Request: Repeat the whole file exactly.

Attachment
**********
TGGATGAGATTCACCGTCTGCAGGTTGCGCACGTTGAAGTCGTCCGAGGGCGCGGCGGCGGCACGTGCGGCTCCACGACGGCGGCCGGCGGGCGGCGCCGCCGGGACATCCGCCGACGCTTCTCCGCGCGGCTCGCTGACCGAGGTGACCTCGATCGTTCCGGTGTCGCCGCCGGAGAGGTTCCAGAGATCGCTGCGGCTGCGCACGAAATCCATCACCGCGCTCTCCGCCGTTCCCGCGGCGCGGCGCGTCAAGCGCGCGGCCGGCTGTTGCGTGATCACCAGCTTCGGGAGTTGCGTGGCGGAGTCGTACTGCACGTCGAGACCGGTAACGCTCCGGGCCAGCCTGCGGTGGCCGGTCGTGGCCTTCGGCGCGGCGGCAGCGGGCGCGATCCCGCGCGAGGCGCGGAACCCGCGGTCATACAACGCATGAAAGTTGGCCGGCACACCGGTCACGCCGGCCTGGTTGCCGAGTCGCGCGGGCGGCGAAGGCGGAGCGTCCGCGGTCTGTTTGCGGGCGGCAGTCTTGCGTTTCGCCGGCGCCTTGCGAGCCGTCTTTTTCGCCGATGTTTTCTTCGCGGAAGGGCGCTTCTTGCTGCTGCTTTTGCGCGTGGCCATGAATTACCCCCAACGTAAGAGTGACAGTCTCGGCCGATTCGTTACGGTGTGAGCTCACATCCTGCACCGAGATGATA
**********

TGGATGAGATTCACCGTCTGCAGGTTGCGCACGTTGAAGTCGTCCGAGGGCGCGGCGGCGGCACGTGCGGCTCCACGACGGCGGCCGGCGGGCGGCGCCGCCGGGACATCCGCCGACGCTTCTCCGCGCGGCTCGCTGACCGAGGTGACCTCGATCGTTCCGGTGTCGCCGCCGGAGAGGTTCCAGAGATCGCTGCGGCTGCGCACGAAATCCATCACCGCGCTCTCCGCCGTTCCCGCGGCGCGGCGCGTCAAGCGCGCGGCCGGCTGTTGCGTGATCACCAGCTTCGGGAGTTGCGTGGCGGAGTCGTACTGCACGTCGAGACCGGTAACGCTCCGGGCCAGCCTGCGGTGGCCGGTCGTGGCCTTCGGCGCGGCGGCAGCGGGCGCGATCCCGCGCGAGGCGCGGAACCCGCGGTCATACAACGCATGAAAGTTGGCCGGCACACCGGTCACGCCGGCCTGGTTGCCGAGTCGCGCGGGCGGCGAAGGCGGAGCGTCCGCGGTCTGTTTGCGGGCGGCAGTCTTGCGTTTCGCCGGCGCCTTGCGAGCCGTCTTTTTCGCCGATGTTTTCTTCGCGGAAGGGCGCTTCTTGCTGCTGCTTTTGCGCGTGGCCATGAATTACCCCCAACGTAAGAGTGACAGTCTCGGCCGATTCGTTACGGTGTGAGCTCACATCCTGCACCGAGATGATA